Referring to FIG. 1a, the endless metal belt (5) is composed totally or partly of a shape memory alloy. Although new shape memory alloys are continually being formulated the alloy used in this method was a nickel-titanium base alloy. It was chosen for its mechanical strength and its resistance to corrosion. The thickness of the belt was approximately 0.050 inches, however, thinner or thicker belts could be used. The endless belt (5) had a temperature transition range of approximately 110° F.-140° F. which is defined as follows. The words "temperature transition range" will from here forth refer to the metallurgical structural change of the shape memory alloy going from austenite to martensite which would represent a volume increase, or from martensite to austenite which would represent a volume decrease.
In regards to shape memory alloys based on nickel-titanium many temperature transition ranges are possible. Depending on the increasing or decreasing of nickel content, temperature transition ranges vary from approximately -60° F. To 300° F. The temperature transition range of 110° F.-140° F. was chosen because the softening temperature of, for example, polypropylene is approximately 284° F.-302° F. and the final product temperature is more in line with physical working conditions. By comparing the temperature ranges it is obvious that the softened state for the thermoplastic disappears before the belt goes through its temperature transition range. If a different type of thermoplastic film or sheet were used where its softening temperature fell within the temperature transition range, then the shape memory alloy endless belt's nickel content would have to be adjusted according.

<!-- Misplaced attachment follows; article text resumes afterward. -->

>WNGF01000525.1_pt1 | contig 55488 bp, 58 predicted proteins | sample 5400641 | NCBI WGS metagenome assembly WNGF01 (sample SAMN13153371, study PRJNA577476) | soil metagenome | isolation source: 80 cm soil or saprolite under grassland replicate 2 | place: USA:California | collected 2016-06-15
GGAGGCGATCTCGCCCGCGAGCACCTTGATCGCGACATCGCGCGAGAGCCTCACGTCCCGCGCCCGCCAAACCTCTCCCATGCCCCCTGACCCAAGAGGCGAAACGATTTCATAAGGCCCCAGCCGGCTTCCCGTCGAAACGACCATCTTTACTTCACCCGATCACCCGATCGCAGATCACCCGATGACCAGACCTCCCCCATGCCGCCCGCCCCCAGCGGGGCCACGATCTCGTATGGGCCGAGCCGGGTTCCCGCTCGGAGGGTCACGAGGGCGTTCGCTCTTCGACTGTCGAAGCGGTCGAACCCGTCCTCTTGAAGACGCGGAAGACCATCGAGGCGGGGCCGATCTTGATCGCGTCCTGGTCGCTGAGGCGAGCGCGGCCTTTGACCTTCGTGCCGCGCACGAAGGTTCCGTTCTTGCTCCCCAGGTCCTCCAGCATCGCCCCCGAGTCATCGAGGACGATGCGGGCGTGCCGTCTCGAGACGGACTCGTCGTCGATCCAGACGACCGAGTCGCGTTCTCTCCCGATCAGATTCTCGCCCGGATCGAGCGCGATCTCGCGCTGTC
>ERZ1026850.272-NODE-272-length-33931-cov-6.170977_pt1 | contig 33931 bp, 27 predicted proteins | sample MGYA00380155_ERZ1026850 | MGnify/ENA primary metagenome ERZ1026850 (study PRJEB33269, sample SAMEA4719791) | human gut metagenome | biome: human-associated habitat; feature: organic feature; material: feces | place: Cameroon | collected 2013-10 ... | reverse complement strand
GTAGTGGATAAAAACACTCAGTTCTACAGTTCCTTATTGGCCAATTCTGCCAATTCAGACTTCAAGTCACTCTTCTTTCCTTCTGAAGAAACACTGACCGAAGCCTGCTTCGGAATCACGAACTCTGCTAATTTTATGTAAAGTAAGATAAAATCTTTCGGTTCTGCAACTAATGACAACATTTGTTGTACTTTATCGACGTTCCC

Referring to FIG. 1a, the thermoplastic film or sheet (2) represents the film or sheet to be surface finished. The extruder die, or a calender finishing roll or some source which heats the film or sheet (2) to a softened state such that it can be surface finished is represented by (1).